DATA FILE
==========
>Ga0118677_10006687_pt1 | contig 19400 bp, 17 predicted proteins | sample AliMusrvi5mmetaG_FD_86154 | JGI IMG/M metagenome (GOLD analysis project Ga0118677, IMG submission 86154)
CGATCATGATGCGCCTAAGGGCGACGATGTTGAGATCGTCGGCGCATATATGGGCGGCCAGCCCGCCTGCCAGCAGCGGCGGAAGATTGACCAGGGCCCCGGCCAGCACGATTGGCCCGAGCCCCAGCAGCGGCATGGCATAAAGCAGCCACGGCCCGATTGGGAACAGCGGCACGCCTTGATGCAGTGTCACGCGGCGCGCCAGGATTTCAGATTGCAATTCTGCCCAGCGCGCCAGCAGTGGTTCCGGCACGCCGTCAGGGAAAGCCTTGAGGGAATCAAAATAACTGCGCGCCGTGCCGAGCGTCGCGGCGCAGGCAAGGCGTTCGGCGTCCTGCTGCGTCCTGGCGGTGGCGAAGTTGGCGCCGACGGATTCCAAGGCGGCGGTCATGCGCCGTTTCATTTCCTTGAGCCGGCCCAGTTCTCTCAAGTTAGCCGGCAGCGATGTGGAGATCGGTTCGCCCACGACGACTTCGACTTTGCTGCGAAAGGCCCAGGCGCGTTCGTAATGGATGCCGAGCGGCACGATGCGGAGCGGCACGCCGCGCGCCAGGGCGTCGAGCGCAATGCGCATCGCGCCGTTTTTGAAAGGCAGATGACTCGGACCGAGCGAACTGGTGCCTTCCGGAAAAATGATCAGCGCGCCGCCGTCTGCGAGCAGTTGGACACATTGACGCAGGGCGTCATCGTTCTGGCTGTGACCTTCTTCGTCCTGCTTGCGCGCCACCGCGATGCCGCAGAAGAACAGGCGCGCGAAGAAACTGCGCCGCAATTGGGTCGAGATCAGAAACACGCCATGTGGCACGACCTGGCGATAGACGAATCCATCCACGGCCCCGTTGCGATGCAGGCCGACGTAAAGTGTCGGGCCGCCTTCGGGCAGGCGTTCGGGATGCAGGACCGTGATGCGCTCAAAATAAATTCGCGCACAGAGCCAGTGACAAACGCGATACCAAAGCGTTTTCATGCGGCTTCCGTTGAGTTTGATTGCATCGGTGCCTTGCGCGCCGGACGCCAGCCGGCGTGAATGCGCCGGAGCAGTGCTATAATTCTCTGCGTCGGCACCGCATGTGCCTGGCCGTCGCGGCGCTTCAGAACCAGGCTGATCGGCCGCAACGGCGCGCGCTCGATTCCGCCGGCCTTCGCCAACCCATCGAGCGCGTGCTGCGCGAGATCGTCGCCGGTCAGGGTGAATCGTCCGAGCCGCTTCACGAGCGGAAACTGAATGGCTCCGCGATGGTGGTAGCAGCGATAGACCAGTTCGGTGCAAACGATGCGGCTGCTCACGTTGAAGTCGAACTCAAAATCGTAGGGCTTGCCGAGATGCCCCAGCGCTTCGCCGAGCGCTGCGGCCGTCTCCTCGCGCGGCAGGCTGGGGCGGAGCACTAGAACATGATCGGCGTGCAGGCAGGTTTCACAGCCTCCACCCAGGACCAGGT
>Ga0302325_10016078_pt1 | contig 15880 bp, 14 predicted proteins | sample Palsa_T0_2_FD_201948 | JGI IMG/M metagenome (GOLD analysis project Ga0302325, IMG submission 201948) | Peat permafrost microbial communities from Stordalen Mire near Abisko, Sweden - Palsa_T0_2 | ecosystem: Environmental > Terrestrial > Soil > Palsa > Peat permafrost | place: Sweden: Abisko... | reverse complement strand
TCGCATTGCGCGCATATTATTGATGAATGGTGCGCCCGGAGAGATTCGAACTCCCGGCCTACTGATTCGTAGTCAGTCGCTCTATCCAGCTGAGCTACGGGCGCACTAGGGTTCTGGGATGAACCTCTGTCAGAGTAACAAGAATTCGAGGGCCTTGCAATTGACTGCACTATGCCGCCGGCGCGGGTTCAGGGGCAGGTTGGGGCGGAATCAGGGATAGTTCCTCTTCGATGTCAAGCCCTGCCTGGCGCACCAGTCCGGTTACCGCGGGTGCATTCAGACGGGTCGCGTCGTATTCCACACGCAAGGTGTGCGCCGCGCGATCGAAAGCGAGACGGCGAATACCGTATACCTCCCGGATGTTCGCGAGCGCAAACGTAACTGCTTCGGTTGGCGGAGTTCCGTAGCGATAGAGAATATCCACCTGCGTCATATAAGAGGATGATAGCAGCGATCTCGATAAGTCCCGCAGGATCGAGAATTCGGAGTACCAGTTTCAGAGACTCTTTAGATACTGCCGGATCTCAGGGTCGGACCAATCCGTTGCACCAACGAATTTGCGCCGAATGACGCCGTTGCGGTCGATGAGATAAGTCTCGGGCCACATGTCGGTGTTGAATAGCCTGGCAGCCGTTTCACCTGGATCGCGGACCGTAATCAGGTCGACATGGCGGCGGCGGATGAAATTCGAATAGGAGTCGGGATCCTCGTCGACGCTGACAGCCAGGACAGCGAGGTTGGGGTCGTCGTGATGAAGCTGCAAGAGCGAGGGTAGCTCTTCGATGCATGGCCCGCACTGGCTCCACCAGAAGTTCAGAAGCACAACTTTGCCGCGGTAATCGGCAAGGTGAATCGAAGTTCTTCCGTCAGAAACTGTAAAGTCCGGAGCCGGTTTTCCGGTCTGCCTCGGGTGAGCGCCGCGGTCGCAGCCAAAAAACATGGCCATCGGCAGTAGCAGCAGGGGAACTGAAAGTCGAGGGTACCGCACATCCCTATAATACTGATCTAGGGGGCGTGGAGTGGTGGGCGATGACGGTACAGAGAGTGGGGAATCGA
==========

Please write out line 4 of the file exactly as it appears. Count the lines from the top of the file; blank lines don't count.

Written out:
TCGCATTGCGCGCATATTATTGATGAATGGTGCGCCCGGAGAGATTCGAACTCCCGGCCTACTGATTCGTAGTCAGTCGCTCTATCCAGCTGAGCTACGGGCGCACTAGGGTTCTGGGATGAACCTCTGTCAGAGTAACAAGAATTCGAGGGCCTTGCAATTGACTGCACTATGCCGCCGGCGCGGGTTCAGGGGCAGGTTGGGGCGGAATCAGGGATAGTTCCTCTTCGATGTCAAGCCCTGCCTGGCGCACCAGTCCGGTTACCGCGGGTGCATTCAGACGGGTCGCGTCGTATTCCACACGCAAGGTGTGCGCCGCGCGATCGAAAGCGAGACGGCGAATACCGTATACCTCCCGGATGTTCGCGAGCGCAAACGTAACTGCTTCGGTTGGCGGAGTTCCGTAGCGATAGAGAATATCCACCTGCGTCATATAAGAGGATGATAGCAGCGATCTCGATAAGTCCCGCAGGATCGAGAATTCGGAGTACCAGTTTCAGAGACTCTTTAGATACTGCCGGATCTCAGGGTCGGACCAATCCGTTGCACCAACGAATTTGCGCCGAATGACGCCGTTGCGGTCGATGAGATAAGTCTCGGGCCACATGTCGGTGTTGAATAGCCTGGCAGCCGTTTCACCTGGATCGCGGACCGTAATCAGGTCGACATGGCGGCGGCGGATGAAATTCGAATAGGAGTCGGGATCCTCGTCGACGCTGACAGCCAGGACAGCGAGGTTGGGGTCGTCGTGATGAAGCTGCAAGAGCGAGGGTAGCTCTTCGATGCATGGCCCGCACTGGCTCCACCAGAAGTTCAGAAGCACAACTTTGCCGCGGTAATCGGCAAGGTGAATCGAAGTTCTTCCGTCAGAAACTGTAAAGTCCGGAGCCGGTTTTCCGGTCTGCCTCGGGTGAGCGCCGCGGTCGCAGCCAAAAAACATGGCCATCGGCAGTAGCAGCAGGGGAACTGAAAGTCGAGGGTACCGCACATCCCTATAATACTGATCTAGGGGGCGTGGAGTGGTGGGCGATGACGGTACAGAGAGTGGGGAATCGA